Stable Datum: Attention of preclear must be under auditor’s control.


Characteristic: Remembering and forgetting. Preclear must do these things to carry out auditing command or question.

Purpose: To re-control remembering and forgetting and relate past to present.

Stable Datum: Specific things, not generalities.


THETAN: The awareness of awareness unit which has all potentialities but no mass, no wavelength and no location.

MIND: The accumulation of recorded knowns and unknowns and their interaction.

BODY: An identifying form or non-identifiable form to facilitate the control of, the communication of and with and the havingness for the thetan in his existence in the MEST universe.

A thetan himself without the body is capable of performing all the functions he assigns to the body.

* * *

Definition of Tone 40 auditing: Positive, knowing, predictable control toward the preclear’s willingness to be at cause concerning his body and his attention.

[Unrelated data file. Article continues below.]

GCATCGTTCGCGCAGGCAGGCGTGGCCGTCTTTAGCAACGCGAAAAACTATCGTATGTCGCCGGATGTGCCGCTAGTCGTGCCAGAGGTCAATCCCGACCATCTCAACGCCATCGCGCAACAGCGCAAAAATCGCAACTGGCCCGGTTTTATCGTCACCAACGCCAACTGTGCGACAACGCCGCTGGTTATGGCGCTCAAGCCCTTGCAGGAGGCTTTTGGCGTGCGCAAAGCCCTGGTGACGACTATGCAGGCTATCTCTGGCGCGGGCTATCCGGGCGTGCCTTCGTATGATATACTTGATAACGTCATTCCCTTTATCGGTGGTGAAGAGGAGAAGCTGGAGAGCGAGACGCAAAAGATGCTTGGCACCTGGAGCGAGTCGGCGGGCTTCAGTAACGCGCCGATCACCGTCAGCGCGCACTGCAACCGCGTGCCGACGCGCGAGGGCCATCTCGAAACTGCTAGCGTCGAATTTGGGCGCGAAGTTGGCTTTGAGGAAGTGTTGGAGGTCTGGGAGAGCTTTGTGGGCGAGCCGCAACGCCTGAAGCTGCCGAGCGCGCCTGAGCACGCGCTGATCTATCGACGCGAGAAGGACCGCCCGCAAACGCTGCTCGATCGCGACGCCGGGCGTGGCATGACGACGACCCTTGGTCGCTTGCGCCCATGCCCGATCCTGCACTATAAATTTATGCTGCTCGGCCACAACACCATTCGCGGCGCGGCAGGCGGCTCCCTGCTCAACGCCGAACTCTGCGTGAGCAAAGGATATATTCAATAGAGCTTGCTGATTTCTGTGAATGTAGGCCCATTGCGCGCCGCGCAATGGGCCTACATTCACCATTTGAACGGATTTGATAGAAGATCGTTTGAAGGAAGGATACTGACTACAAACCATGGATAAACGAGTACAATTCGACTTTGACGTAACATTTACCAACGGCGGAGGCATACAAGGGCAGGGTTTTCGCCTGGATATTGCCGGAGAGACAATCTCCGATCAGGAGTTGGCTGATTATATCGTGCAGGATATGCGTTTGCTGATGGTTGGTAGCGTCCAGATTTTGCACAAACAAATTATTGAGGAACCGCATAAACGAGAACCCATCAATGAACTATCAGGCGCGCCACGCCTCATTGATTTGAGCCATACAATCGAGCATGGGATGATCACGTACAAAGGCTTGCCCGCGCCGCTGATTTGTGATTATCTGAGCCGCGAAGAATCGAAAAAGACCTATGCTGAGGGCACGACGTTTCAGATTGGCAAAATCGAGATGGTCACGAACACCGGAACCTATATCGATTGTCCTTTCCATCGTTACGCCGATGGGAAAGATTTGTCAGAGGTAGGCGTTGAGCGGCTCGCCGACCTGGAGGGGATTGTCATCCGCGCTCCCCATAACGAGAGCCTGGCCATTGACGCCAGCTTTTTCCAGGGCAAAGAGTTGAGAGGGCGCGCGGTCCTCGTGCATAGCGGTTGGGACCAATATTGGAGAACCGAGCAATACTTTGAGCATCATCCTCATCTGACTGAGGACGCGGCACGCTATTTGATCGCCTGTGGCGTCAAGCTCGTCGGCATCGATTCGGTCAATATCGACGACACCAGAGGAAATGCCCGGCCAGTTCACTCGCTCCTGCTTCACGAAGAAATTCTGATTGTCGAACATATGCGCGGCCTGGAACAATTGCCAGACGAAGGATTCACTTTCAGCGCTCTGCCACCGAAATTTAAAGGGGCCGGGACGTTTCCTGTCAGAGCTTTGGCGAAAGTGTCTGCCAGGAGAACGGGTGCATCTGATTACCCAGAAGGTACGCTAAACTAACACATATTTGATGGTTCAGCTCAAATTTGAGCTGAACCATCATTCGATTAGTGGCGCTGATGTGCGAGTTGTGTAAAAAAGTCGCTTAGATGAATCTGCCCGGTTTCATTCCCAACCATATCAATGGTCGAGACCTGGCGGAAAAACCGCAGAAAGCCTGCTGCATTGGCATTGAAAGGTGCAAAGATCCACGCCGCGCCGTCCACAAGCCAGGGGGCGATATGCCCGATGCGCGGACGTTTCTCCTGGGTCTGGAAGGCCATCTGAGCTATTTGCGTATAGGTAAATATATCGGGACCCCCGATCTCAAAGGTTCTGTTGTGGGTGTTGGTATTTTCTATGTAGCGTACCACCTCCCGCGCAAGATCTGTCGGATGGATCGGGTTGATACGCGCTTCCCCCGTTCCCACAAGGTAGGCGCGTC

NAME: Give me that hand, Tone 40.

COMMANDS: “Give me that hand.” Physical action of taking hand when not given and then replacing it in preclear’s lap. And “Thank you” ending cycle. All Tone 40 with clear intention, one command in one unit of time, no originations of preclear acknowledged in any way verbally or physically. May be run on right hand, left hand, both hands (“Give me those hands”) or “Don’t give me that hand”, each one flattened in turn, never switching to a different hand or command before flattening the one already started.

POSITION: Auditor and preclear seated in chairs without arms, close together. Outside of auditor’s right thigh against outside of preclear’s right thigh. This position reversed for left hand. In both hands preclear’s knees are between auditor’s knees.